Kansas City-based tech firm EyeVerify announced a major deal Sunday, one that will put its technology on millions of Chinese smart phones.
EyeVerify develops mobile technology that can recognize the unique veins in a person’s eye in a fraction of a second. Users just have to look at their phone cameras to unlock the device, or open a password-protected site. EyeVerify founder Toby Rush says it’s more secure than a password, and easier.
You’ve probably seen, but may not have noticed, labels on the meat at your grocery store that say something like “Born, Raised, & Harvest in the U.S.A.” or “Born and Raised in Canada, Slaughtered in the U.S.”
These country of origin labels, as they are known, are part of an ongoing international trade dispute that has swept up Midwest ranchers. And they may not be long for store shelves.
Catherine Browder is an associate in the Creative Writing program at the University of Missouri-Kansas City and a member of the Dramatist Guild of America, whose one-act and full-length plays have been produced regionally and in New York City. She is the author of three fiction collections.
Missouri’s medical schools on Friday kicked off a collaborative effort to encourage minorities to enter the health care professions.
Former U.S. Health and Human Services Secretary Louis Sullivan, who served under President George H.W. Bush from 1989 to 1993, helped launch the project, delivering a lecture Friday at the University of Missouri-Kansas City on the state of diversity in the health care workforce since 1965.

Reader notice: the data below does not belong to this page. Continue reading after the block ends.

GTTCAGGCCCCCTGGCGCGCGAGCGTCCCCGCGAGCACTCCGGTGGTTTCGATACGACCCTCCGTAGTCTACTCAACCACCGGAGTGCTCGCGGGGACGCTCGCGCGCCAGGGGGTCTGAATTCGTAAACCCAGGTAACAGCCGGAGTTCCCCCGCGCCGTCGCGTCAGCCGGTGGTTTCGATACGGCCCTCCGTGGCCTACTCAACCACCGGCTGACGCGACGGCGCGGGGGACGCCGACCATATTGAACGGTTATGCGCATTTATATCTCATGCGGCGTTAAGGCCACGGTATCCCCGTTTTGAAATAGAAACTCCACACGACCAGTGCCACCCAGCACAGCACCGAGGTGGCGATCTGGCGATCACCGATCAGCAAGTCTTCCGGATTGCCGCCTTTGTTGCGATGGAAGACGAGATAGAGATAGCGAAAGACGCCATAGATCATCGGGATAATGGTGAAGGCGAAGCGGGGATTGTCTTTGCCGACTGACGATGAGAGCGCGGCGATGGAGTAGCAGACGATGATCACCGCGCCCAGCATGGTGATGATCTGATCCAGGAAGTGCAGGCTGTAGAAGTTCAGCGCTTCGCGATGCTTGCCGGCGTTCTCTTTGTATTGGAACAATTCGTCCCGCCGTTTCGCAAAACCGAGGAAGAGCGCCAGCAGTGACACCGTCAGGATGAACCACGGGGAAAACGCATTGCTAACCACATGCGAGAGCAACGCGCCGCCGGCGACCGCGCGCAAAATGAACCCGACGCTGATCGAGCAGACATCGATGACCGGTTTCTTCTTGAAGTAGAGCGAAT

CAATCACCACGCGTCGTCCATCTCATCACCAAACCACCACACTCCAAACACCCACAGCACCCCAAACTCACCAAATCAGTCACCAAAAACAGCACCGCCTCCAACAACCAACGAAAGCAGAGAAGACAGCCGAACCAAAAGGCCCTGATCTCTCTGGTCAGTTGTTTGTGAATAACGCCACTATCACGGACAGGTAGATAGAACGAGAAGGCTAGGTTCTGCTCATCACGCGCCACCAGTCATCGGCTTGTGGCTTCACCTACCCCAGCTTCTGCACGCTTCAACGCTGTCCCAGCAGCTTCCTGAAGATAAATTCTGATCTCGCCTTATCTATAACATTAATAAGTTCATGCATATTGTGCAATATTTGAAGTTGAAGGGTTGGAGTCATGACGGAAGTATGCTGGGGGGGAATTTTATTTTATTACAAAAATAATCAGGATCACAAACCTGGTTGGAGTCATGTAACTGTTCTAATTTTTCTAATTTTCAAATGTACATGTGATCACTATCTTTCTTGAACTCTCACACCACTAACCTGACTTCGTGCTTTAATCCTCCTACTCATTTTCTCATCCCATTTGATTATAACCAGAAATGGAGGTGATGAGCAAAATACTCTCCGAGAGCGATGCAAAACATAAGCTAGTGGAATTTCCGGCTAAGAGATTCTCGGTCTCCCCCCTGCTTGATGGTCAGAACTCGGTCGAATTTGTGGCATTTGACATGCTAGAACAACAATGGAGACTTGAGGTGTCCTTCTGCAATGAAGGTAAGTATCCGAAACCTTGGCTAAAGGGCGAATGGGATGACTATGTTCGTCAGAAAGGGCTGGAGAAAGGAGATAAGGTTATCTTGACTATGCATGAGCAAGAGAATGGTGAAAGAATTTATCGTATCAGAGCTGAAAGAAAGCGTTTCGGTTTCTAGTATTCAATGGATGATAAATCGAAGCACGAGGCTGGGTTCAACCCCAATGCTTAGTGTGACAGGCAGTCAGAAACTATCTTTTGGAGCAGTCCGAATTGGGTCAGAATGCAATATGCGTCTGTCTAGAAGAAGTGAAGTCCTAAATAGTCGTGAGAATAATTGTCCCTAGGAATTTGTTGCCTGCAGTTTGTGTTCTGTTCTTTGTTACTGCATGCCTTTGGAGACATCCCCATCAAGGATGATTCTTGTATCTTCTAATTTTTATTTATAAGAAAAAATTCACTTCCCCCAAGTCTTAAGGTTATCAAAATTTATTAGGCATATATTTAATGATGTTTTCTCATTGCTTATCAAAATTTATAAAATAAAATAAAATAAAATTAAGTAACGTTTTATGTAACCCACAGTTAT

The first thing you notice when you walk into Thou Mayest in the east Crossroads district of Kansas City, Mo., is the eclectic décor. It’s got cozy corners with funky furniture. Exposed brick and recycled wooden tables. Fishing poles and Boy Scout badges from the 1950s. You feel like you are in a high-end flea market, inside a cabin in the woods, located in a bustling downtown neighborhood.
The whole place is one gigantic conversation starter. With coffee.
The Texas County, Missouri, coroner says all seven people killed in an overnight house-to-house rampage were adults.
The victims were found at four homes in Tyrone, about 40 miles north of the Arkansas border. The gunman was discovered in a neighboring county. He was dead from what appears to be a self-inflicted gunshot wound.
He has been identified as Joseph Jesse Aldridge, 36, of Tyrone. He is believed to be a cousin of the victims:
In a move long anticipated by many in St. Joseph, Mo., the Board of Education voted in closed session Thursday night to fire its chief operating officer and demote its human resources director.
The vote was announced in a statement issued early Friday afternoon.
Gone is COO Rick Hartigan who's been on paid administrative leave for about five weeks. Hartigan has been with the district for 26 years, first as communications director. He was promoted to COO ten years ago. He's a former newspaper reporter in St. Joseph.
The Kansas Communities That Care (KCTC) survey, which was taken by nearly 100,000 sixth-, eighth-, 10th- and 12th-grade students last year, is expected to have an estimated 60,000 fewer responses this year.
Credit Southeast Kansas Education Service Center photo
For more than 20 years, Kansas secondary students have taken a survey to track alcohol and drug abuse. But a new law requiring parents to give written permission to allow their children to take the survey is affecting the survey data, and those who use it say it could be more challenging to obtain funds for prevention efforts.